Read

Other considerations

  • Tobacco cessation lowers the risk of cardiovascular morbidity and mortality in smokers with and without coronary heart disease.2 Avoiding the chronic ingestion of stimulants like caffeine, decongestants, amphetamines, and cocaine can lower the risk of experiencing angina.
  • Emotional distress can provoke angina, so stress reduction can help relieve symptoms.

Find additional help at our Wellness Center

The Dr. Fuhrman Wellness Center in New Jersey
We specialize in the reversal and prevention of disease using nutritional methods instead of medication. Lose weight, regain your health and overcome food addiction. LEARN MORE

 
References
  1. Aune D, Keum N, Giovannucci E, et al. Nut consumption and risk of cardiovascular disease, total cancer, all-cause and cause-specific mortality: a systematic review and dose-response meta-analysis of prospective studies. BMC Med 2016, 14:207.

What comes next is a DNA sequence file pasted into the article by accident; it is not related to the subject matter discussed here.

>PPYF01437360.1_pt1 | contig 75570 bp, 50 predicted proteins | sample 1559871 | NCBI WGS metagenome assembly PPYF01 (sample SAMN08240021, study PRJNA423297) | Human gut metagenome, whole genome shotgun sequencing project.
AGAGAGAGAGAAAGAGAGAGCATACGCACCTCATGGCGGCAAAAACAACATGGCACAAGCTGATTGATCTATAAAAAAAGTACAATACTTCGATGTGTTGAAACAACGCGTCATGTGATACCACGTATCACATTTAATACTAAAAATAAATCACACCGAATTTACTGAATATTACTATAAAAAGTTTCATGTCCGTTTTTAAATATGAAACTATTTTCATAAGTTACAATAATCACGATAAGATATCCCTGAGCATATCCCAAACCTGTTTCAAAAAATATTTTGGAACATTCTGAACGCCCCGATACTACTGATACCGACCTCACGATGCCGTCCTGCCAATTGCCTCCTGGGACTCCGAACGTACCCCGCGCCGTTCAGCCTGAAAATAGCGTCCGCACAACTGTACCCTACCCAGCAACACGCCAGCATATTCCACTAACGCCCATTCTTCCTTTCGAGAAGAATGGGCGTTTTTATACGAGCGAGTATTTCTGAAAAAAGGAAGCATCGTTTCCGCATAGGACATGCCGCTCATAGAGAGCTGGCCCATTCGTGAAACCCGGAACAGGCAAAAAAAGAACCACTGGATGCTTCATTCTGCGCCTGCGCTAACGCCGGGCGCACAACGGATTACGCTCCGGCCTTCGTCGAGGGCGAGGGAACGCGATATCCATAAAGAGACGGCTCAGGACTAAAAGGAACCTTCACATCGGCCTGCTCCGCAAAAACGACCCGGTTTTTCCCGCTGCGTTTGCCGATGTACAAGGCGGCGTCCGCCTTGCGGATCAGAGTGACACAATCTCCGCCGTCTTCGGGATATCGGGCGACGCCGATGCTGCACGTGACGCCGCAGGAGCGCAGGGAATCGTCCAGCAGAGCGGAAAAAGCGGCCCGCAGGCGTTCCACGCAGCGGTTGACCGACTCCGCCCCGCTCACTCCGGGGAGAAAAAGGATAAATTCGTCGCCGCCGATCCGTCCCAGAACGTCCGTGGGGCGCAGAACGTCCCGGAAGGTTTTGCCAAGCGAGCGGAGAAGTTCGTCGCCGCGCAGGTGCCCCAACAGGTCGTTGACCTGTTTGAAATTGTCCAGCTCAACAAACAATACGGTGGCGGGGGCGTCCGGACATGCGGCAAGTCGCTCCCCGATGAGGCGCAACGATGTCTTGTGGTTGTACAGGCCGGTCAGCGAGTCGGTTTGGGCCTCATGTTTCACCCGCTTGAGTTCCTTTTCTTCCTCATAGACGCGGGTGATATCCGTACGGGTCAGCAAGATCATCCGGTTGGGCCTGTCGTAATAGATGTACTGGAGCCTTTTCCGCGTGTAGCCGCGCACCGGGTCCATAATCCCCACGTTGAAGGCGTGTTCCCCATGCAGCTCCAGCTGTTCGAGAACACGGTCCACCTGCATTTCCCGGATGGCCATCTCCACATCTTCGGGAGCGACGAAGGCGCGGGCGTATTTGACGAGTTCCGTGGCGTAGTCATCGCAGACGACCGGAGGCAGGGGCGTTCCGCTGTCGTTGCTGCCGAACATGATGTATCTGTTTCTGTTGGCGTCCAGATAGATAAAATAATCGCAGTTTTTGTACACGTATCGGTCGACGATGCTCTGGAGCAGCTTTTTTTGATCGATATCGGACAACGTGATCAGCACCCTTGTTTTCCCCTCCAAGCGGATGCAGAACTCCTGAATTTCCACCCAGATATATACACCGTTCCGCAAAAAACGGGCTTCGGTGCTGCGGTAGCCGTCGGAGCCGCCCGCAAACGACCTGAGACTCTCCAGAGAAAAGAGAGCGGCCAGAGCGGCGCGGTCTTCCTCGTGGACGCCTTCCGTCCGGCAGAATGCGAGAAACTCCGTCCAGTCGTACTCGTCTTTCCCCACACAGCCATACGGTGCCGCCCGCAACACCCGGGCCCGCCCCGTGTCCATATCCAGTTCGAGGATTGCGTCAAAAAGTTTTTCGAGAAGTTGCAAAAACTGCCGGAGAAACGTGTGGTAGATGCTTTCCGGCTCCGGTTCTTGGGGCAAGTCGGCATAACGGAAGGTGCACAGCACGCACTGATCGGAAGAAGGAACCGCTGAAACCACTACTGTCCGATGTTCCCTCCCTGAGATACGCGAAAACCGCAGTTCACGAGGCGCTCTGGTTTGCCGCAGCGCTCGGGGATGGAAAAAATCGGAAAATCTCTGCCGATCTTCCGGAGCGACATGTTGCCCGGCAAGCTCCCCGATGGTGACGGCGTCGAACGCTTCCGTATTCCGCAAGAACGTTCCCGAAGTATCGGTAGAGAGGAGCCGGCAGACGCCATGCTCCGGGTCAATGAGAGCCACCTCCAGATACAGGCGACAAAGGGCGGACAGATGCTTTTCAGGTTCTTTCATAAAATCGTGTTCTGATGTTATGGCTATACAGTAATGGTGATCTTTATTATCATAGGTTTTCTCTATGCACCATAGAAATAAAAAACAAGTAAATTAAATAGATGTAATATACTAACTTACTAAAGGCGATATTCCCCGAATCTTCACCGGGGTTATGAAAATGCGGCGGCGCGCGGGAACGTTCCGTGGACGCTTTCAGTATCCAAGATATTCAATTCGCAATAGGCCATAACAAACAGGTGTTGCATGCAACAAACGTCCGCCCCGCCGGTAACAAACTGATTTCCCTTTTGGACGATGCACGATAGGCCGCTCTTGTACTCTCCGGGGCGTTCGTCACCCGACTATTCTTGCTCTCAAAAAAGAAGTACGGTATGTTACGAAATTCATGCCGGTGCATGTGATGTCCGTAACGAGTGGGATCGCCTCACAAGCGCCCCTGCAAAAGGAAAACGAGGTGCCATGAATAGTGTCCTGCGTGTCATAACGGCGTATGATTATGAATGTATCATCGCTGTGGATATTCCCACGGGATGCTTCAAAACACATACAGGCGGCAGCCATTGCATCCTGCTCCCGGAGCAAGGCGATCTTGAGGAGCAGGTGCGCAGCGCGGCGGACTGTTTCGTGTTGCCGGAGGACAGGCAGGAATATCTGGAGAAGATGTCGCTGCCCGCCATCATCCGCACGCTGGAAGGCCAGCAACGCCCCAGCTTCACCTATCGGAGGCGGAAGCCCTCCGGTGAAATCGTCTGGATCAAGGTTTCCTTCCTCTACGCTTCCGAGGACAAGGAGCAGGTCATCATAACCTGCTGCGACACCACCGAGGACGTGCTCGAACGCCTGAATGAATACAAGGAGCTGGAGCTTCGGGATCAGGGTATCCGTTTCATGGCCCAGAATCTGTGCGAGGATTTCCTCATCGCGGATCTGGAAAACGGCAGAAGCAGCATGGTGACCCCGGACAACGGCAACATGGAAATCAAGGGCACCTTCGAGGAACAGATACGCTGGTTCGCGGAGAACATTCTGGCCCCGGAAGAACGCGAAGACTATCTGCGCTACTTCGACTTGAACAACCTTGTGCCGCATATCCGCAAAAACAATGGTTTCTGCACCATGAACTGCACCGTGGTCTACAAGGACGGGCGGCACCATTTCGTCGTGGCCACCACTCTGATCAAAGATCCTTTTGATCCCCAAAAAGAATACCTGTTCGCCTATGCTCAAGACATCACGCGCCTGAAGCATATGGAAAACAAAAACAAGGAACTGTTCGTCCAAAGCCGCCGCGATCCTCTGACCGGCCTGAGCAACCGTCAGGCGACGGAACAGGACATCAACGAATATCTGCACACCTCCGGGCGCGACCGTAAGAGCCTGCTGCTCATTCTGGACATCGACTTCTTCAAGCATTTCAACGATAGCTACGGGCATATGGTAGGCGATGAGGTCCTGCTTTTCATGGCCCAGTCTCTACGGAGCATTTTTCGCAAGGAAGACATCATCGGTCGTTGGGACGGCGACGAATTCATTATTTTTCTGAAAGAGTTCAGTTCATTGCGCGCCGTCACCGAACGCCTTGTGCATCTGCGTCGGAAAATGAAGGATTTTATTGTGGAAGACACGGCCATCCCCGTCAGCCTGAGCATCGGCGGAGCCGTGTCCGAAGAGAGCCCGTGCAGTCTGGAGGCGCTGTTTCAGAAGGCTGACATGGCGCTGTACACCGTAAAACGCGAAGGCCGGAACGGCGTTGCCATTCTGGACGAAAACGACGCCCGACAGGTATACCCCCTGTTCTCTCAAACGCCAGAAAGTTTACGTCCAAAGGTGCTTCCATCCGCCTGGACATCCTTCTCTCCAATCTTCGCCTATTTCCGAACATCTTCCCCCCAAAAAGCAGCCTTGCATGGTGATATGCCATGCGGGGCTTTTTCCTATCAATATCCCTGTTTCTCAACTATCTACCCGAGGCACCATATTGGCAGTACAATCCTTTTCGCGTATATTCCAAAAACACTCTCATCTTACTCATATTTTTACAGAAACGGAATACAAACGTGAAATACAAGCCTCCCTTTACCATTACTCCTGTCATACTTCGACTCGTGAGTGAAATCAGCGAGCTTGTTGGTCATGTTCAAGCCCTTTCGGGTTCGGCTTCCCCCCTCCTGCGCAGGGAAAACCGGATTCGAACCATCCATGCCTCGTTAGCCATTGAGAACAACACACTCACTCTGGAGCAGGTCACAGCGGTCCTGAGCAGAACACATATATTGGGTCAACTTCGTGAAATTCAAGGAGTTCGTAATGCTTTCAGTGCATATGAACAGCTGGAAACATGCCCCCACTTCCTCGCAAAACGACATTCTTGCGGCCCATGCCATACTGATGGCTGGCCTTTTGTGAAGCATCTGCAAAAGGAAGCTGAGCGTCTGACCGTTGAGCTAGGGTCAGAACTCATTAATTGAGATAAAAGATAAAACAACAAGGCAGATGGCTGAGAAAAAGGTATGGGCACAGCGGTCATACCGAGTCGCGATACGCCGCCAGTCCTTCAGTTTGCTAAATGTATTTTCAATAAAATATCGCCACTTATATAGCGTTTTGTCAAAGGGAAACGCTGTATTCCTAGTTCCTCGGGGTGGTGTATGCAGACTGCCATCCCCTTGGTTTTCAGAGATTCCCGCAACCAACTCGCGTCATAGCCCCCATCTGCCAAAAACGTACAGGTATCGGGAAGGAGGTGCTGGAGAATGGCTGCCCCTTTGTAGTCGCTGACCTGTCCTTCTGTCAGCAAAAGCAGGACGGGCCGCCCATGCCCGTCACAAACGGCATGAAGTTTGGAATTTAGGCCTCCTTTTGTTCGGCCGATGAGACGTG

2. Kris-Etherton PM, Hu FB, Ros E, Sabate J. The role of tree nuts and peanuts in the prevention of coronary heart disease: multiple potential mechanisms. J Nutr 2008, 138:1746s-1751s.
  3. Thompson PD. Exercise prescription and proscription for patients with coronary artery disease. Circulation 2005, 112:2354-2363.
  4. Fuhrman J, Singer M. Improved Cardiovascular Parameter With a Nutrient-Dense, Plant-Rich Diet-Style: A Patient Survey With Illustrative Cases. Am J Lifestyle Med 2015.
  5. Go AS, Mozaffarian D, Roger VL, et al. Heart disease and stroke statistics--2014 update: a report from the American Heart Association. Circulation 2014, 129:e28-e292.

Ask The Doctor


The following are sample questions from the Ask the Doctor Community Platinum and higher members can post their health questions directly to Dr. Fuhrman. (All members can browse questions and answers.)

Q.